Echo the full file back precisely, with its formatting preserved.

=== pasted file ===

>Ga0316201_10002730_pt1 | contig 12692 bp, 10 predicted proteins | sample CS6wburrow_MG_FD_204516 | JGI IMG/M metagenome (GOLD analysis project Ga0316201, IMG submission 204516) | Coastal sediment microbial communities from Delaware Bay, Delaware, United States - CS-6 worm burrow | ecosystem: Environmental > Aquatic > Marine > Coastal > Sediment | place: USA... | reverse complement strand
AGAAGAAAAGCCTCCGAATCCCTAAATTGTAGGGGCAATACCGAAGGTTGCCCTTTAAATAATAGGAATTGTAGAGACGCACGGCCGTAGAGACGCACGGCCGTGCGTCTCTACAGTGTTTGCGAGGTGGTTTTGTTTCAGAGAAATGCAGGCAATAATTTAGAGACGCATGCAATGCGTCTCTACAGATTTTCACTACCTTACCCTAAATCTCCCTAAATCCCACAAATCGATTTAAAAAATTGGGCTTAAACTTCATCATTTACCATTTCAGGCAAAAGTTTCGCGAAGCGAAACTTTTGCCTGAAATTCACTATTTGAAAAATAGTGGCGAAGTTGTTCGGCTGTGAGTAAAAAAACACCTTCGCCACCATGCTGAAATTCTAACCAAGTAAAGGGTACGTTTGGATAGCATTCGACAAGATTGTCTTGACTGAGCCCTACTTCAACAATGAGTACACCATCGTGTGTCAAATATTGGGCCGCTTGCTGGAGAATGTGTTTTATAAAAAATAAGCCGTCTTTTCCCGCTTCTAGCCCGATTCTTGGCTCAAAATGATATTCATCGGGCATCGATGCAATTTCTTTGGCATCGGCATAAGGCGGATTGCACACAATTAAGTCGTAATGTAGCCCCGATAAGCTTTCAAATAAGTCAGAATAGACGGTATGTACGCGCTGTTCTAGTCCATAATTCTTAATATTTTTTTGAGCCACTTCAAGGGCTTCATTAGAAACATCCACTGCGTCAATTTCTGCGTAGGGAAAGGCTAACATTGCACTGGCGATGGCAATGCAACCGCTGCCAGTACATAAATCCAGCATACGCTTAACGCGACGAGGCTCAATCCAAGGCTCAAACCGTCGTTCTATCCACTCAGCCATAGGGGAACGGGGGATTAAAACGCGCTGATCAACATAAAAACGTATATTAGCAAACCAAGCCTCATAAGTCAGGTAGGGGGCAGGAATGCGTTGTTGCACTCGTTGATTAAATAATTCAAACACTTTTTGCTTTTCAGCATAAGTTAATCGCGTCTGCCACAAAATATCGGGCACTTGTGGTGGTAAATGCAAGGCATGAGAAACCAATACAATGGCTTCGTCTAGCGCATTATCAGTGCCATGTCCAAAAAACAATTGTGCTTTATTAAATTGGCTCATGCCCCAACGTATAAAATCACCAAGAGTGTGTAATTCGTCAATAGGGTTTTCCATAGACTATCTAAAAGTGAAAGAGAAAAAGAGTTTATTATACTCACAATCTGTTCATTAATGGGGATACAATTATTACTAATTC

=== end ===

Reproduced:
>Ga0316201_10002730_pt1 | contig 12692 bp, 10 predicted proteins | sample CS6wburrow_MG_FD_204516 | JGI IMG/M metagenome (GOLD analysis project Ga0316201, IMG submission 204516) | Coastal sediment microbial communities from Delaware Bay, Delaware, United States - CS-6 worm burrow | ecosystem: Environmental > Aquatic > Marine > Coastal > Sediment | place: USA... | reverse complement strand
AGAAGAAAAGCCTCCGAATCCCTAAATTGTAGGGGCAATACCGAAGGTTGCCCTTTAAATAATAGGAATTGTAGAGACGCACGGCCGTAGAGACGCACGGCCGTGCGTCTCTACAGTGTTTGCGAGGTGGTTTTGTTTCAGAGAAATGCAGGCAATAATTTAGAGACGCATGCAATGCGTCTCTACAGATTTTCACTACCTTACCCTAAATCTCCCTAAATCCCACAAATCGATTTAAAAAATTGGGCTTAAACTTCATCATTTACCATTTCAGGCAAAAGTTTCGCGAAGCGAAACTTTTGCCTGAAATTCACTATTTGAAAAATAGTGGCGAAGTTGTTCGGCTGTGAGTAAAAAAACACCTTCGCCACCATGCTGAAATTCTAACCAAGTAAAGGGTACGTTTGGATAGCATTCGACAAGATTGTCTTGACTGAGCCCTACTTCAACAATGAGTACACCATCGTGTGTCAAATATTGGGCCGCTTGCTGGAGAATGTGTTTTATAAAAAATAAGCCGTCTTTTCCCGCTTCTAGCCCGATTCTTGGCTCAAAATGATATTCATCGGGCATCGATGCAATTTCTTTGGCATCGGCATAAGGCGGATTGCACACAATTAAGTCGTAATGTAGCCCCGATAAGCTTTCAAATAAGTCAGAATAGACGGTATGTACGCGCTGTTCTAGTCCATAATTCTTAATATTTTTTTGAGCCACTTCAAGGGCTTCATTAGAAACATCCACTGCGTCAATTTCTGCGTAGGGAAAGGCTAACATTGCACTGGCGATGGCAATGCAACCGCTGCCAGTACATAAATCCAGCATACGCTTAACGCGACGAGGCTCAATCCAAGGCTCAAACCGTCGTTCTATCCACTCAGCCATAGGGGAACGGGGGATTAAAACGCGCTGATCAACATAAAAACGTATATTAGCAAACCAAGCCTCATAAGTCAGGTAGGGGGCAGGAATGCGTTGTTGCACTCGTTGATTAAATAATTCAAACACTTTTTGCTTTTCAGCATAAGTTAATCGCGTCTGCCACAAAATATCGGGCACTTGTGGTGGTAAATGCAAGGCATGAGAAACCAATACAATGGCTTCGTCTAGCGCATTATCAGTGCCATGTCCAAAAAACAATTGTGCTTTATTAAATTGGCTCATGCCCCAACGTATAAAATCACCAAGAGTGTGTAATTCGTCAATAGGGTTTTCCATAGACTATCTAAAAGTGAAAGAGAAAAAGAGTTTATTATACTCACAATCTGTTCATTAATGGGGATACAATTATTACTAATTC